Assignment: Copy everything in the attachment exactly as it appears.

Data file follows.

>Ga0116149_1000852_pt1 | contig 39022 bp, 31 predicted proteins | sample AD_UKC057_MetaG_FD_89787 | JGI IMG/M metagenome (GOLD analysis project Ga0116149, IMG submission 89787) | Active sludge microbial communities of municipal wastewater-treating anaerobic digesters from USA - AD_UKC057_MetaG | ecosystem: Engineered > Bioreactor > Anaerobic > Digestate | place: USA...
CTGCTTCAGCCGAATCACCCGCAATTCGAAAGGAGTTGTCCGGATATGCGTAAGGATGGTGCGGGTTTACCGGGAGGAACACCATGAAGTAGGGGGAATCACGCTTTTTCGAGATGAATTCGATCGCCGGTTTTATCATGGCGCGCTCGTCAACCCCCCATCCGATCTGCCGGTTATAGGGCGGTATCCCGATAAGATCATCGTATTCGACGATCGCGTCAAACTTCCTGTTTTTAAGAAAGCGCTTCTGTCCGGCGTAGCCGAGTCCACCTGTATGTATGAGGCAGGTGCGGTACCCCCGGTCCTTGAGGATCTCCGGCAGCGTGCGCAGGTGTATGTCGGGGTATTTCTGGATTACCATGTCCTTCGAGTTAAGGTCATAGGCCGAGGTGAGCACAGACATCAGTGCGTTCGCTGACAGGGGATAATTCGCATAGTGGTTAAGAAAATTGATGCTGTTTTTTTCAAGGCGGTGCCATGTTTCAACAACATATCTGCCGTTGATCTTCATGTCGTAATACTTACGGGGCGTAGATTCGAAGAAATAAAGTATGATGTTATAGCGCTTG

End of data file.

>Ga0116149_1000852_pt1 | contig 39022 bp, 31 predicted proteins | sample AD_UKC057_MetaG_FD_89787 | JGI IMG/M metagenome (GOLD analysis project Ga0116149, IMG submission 89787) | Active sludge microbial communities of municipal wastewater-treating anaerobic digesters from USA - AD_UKC057_MetaG | ecosystem: Engineered > Bioreactor > Anaerobic > Digestate | place: USA...
CTGCTTCAGCCGAATCACCCGCAATTCGAAAGGAGTTGTCCGGATATGCGTAAGGATGGTGCGGGTTTACCGGGAGGAACACCATGAAGTAGGGGGAATCACGCTTTTTCGAGATGAATTCGATCGCCGGTTTTATCATGGCGCGCTCGTCAACCCCCCATCCGATCTGCCGGTTATAGGGCGGTATCCCGATAAGATCATCGTATTCGACGATCGCGTCAAACTTCCTGTTTTTAAGAAAGCGCTTCTGTCCGGCGTAGCCGAGTCCACCTGTATGTATGAGGCAGGTGCGGTACCCCCGGTCCTTGAGGATCTCCGGCAGCGTGCGCAGGTGTATGTCGGGGTATTTCTGGATTACCATGTCCTTCGAGTTAAGGTCATAGGCCGAGGTGAGCACAGACATCAGTGCGTTCGCTGACAGGGGATAATTCGCATAGTGGTTAAGAAAATTGATGCTGTTTTTTTCAAGGCGGTGCCATGTTTCAACAACATATCTGCCGTTGATCTTCATGTCGTAATACTTACGGGGCGTAGATTCGAAGAAATAAAGTATGATGTTATAGCGCTTG